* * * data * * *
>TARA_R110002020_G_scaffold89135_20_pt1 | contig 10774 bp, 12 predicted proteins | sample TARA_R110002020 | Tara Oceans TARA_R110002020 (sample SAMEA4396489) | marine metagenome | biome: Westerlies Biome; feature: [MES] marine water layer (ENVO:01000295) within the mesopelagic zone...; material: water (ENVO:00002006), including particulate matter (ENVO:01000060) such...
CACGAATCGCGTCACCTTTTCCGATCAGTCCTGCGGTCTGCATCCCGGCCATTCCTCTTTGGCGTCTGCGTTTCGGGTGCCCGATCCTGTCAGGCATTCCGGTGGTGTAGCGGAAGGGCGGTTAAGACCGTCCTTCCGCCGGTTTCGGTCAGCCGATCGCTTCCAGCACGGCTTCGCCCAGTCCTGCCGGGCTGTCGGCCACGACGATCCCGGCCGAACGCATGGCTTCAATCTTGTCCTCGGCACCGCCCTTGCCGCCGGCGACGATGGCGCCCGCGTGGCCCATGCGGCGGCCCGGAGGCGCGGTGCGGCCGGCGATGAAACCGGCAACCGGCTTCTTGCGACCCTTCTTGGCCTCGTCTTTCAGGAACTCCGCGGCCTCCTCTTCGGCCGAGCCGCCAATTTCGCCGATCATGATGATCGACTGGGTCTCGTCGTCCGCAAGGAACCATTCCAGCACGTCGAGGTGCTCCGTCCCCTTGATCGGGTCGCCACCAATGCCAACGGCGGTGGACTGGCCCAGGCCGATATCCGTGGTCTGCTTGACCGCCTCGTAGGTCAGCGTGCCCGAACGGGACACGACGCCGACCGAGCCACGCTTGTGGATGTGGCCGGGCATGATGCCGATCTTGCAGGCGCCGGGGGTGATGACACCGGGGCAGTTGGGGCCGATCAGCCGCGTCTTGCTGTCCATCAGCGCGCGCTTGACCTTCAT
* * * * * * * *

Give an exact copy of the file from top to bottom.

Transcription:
>TARA_R110002020_G_scaffold89135_20_pt1 | contig 10774 bp, 12 predicted proteins | sample TARA_R110002020 | Tara Oceans TARA_R110002020 (sample SAMEA4396489) | marine metagenome | biome: Westerlies Biome; feature: [MES] marine water layer (ENVO:01000295) within the mesopelagic zone...; material: water (ENVO:00002006), including particulate matter (ENVO:01000060) such...
CACGAATCGCGTCACCTTTTCCGATCAGTCCTGCGGTCTGCATCCCGGCCATTCCTCTTTGGCGTCTGCGTTTCGGGTGCCCGATCCTGTCAGGCATTCCGGTGGTGTAGCGGAAGGGCGGTTAAGACCGTCCTTCCGCCGGTTTCGGTCAGCCGATCGCTTCCAGCACGGCTTCGCCCAGTCCTGCCGGGCTGTCGGCCACGACGATCCCGGCCGAACGCATGGCTTCAATCTTGTCCTCGGCACCGCCCTTGCCGCCGGCGACGATGGCGCCCGCGTGGCCCATGCGGCGGCCCGGAGGCGCGGTGCGGCCGGCGATGAAACCGGCAACCGGCTTCTTGCGACCCTTCTTGGCCTCGTCTTTCAGGAACTCCGCGGCCTCCTCTTCGGCCGAGCCGCCAATTTCGCCGATCATGATGATCGACTGGGTCTCGTCGTCCGCAAGGAACCATTCCAGCACGTCGAGGTGCTCCGTCCCCTTGATCGGGTCGCCACCAATGCCAACGGCGGTGGACTGGCCCAGGCCGATATCCGTGGTCTGCTTGACCGCCTCGTAGGTCAGCGTGCCCGAACGGGACACGACGCCGACCGAGCCACGCTTGTGGATGTGGCCGGGCATGATGCCGATCTTGCAGGCGCCGGGGGTGATGACACCGGGGCAGTTGGGGCCGATCAGCCGCGTCTTGCTGTCCATCAGCGCGCGCTTGACCTTCAT